The Prime Minister has announced double-dosed international students, temporary working holiday makers, refugees and skilled migrants will be able to enter Australia from December 1, without needing a travel exemption. 
Fully vaccinated citizens from Japan and Korea will also be able to enter, without needing to quarantine on arrival.
Mark McGowan says it makes sense to allow the move in New South Wales and Victoria — which have community coronavirus cases — but not in WA.
"We'll get to having students come in, international tourists and the like but it won't be until the new year till when we get to very high levels of vaccination," he said.
By Nicholas McElroy
They said a bit more than that. Here's today's story: 
By Jon Healy
Queensland has a new Chief Health Officer, with Gold Coast infectious diseases expert Dr John Gerrard taking over the role. 
He'll start in mid-December.
The job has been vacant after Dr Krispin Hajkowicz bowed out for personal reasons last month, just days before he was due to take over from Dr Jeannette Young.
Dr Peter Aitken has been in the role since then and will continue until Dr Gerrard takes over.
Dr Gerrard has praised the state's response to the pandemic.
"What we have seen in Queensland has been quite extraordinary. We have been able to keep the virus out of Queensland for the last two years and to allow Queenslanders to be vaccinated against COVID-19. It really is a profound honour to be asked to take on the role of the Chief Health Officer of Queensland."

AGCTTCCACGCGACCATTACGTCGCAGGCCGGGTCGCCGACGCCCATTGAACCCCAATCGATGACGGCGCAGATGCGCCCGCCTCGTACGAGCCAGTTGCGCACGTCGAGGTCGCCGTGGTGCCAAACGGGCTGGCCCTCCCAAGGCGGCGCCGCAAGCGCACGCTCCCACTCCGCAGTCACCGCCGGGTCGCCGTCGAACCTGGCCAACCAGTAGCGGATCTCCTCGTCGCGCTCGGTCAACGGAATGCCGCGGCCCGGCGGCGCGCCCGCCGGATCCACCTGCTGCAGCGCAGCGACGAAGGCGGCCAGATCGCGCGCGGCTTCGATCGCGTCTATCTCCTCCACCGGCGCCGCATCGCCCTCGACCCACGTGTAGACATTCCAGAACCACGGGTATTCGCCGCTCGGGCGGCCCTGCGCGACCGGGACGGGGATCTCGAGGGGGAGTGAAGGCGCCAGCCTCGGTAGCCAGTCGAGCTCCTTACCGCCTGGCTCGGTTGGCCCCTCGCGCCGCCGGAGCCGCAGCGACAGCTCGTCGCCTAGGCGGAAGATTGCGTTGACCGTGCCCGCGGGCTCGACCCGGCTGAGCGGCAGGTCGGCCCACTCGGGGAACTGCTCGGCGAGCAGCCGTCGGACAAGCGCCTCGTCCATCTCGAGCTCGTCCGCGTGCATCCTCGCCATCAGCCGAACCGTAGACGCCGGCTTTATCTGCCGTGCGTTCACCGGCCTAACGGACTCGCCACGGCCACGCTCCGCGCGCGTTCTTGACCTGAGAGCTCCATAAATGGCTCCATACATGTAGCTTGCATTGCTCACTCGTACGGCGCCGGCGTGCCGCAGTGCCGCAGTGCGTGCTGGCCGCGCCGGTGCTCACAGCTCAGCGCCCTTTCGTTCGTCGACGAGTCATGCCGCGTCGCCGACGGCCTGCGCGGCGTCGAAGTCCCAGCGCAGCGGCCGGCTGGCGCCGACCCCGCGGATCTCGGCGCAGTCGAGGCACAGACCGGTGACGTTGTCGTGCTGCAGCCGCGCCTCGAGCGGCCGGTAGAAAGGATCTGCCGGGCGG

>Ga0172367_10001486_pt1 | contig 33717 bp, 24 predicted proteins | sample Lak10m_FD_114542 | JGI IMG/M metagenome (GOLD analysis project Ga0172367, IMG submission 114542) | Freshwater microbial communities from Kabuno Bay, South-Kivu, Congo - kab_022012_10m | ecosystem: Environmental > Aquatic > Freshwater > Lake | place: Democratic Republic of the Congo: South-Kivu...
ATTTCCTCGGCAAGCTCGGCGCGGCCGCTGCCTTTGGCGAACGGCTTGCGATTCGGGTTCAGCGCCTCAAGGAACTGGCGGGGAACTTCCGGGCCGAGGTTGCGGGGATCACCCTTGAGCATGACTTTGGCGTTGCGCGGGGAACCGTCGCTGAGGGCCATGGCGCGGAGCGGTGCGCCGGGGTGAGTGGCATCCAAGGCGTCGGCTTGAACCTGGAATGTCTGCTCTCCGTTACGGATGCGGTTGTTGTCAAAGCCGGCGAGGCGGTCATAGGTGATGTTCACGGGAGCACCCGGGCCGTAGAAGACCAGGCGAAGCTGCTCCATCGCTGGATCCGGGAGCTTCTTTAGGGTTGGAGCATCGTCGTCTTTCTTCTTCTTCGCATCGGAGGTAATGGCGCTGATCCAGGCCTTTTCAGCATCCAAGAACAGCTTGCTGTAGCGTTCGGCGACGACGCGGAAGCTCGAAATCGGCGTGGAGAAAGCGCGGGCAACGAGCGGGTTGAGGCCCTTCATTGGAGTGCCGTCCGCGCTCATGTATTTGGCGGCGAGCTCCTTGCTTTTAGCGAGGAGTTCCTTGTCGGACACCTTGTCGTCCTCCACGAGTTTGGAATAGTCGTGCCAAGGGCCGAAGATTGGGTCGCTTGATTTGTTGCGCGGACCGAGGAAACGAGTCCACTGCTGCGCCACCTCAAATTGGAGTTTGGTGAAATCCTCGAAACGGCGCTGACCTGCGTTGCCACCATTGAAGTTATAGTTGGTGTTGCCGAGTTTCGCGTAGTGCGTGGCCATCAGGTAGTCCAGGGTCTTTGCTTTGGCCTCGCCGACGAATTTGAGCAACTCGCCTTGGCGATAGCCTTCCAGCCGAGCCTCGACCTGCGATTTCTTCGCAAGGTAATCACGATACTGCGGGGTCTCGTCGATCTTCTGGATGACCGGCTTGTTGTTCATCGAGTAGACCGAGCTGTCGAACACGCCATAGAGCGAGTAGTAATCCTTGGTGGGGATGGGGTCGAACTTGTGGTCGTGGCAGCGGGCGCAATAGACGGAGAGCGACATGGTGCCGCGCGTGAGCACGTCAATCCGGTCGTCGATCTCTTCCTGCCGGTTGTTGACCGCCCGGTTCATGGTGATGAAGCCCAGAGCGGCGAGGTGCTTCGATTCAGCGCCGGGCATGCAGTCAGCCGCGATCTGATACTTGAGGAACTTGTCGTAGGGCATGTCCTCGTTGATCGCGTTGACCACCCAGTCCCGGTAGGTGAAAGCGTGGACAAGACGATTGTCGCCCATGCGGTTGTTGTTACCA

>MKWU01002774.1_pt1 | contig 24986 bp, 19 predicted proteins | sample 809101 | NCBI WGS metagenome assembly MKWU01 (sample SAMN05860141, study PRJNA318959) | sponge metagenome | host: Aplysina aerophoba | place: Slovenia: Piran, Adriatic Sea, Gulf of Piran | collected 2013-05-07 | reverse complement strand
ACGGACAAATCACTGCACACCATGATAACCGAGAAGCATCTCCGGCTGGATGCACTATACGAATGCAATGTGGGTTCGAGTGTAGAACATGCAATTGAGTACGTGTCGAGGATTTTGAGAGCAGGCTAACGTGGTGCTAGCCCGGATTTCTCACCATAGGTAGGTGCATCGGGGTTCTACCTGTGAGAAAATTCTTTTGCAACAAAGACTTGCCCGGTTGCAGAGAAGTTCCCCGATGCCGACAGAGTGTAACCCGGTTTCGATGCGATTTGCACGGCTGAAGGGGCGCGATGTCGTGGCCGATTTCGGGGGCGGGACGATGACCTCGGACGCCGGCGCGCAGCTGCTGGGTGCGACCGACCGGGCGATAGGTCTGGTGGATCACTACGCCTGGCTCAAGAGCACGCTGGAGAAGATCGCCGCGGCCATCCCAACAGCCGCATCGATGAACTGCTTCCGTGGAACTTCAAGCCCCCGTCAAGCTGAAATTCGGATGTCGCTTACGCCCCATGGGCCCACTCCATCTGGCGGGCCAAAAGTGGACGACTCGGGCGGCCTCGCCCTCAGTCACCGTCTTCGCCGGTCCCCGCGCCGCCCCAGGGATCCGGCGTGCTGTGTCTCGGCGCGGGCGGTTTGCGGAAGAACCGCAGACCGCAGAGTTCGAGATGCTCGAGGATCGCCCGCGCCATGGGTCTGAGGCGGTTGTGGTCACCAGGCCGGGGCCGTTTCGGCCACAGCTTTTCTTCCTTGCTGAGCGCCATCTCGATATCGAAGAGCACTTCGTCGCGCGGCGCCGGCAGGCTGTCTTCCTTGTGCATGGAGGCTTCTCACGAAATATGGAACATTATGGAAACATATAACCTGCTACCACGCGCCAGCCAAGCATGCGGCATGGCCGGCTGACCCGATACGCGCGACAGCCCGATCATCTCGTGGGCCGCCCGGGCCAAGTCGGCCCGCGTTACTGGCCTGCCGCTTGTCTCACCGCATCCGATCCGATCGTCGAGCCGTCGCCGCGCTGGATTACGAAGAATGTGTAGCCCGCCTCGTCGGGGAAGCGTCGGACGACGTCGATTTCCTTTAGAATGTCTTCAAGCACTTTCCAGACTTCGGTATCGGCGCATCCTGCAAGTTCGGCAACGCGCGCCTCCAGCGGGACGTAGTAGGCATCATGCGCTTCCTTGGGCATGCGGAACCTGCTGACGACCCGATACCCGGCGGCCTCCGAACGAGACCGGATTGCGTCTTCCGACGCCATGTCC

By Nicholas McElroy
By Georgia Hitch
The new visa rules announced by the government today not only mean people from other countries with eligible visas can come to Australia, it also means anyone currently here who hasn’t been allowed to go home and come back, can now do that as well.
Starting on December 1, international students, skilled migrants and others who are on the eligible visas will be allowed to travel to Australia without having to apply for permission to do so and, if they’re travelling to NSW, the ACT or Vic, won’t have to quarantine.
It also means that visa holders who have been stuck in Australia will be able to go home and come back without needing to quarantine or re-apply to enter – previously it was only Australian citizens and permanent residents who were allowed back in.
Many had signed petitions asking for the government to extend relaxed border rules to them, saying some people hadn’t been able to go home and see their families since the pandemic started and the border was shut.
But anyone who does leave and wants to re-enter must follow the government’s new requirements – including that they have to leave from their home country, be fully vaccinated with a TGA-approved vaccine and have one of the government-specific eligible visas. Full list here: covid19.homeaffairs.gov.au/vaccinated-travellers#toc-7
By Jon Healy
Dr Charles Pain says they expect to see more cases in Binjari, Katherine and elswhere, but he remains hopeful and optimistic.
"We've got to hunt those new cases down as we've done in Binjari and Robinson River.
"Our approach has been extraordinary. If we can hunt down those cases in Katherine and maintain our current controls for a reasonable period, I am optimistic, I'm very hopeful."
By Jon Healy
Michael Gunner was asked if he had demonised people who were against the mandate and unfairly labelled them as anti-vaxxers. He didn't appreciate the suggestion.
"If you are anti-mandate, you are absolutely anti-vaxx. I don't care what your personal vaccination status is.
"If you support, champion, give a greenlight, give comfort to, support anybody who argues against the vaccine, you are an anti-vaxxer. Your personal vaccination status is utterly irrelevant.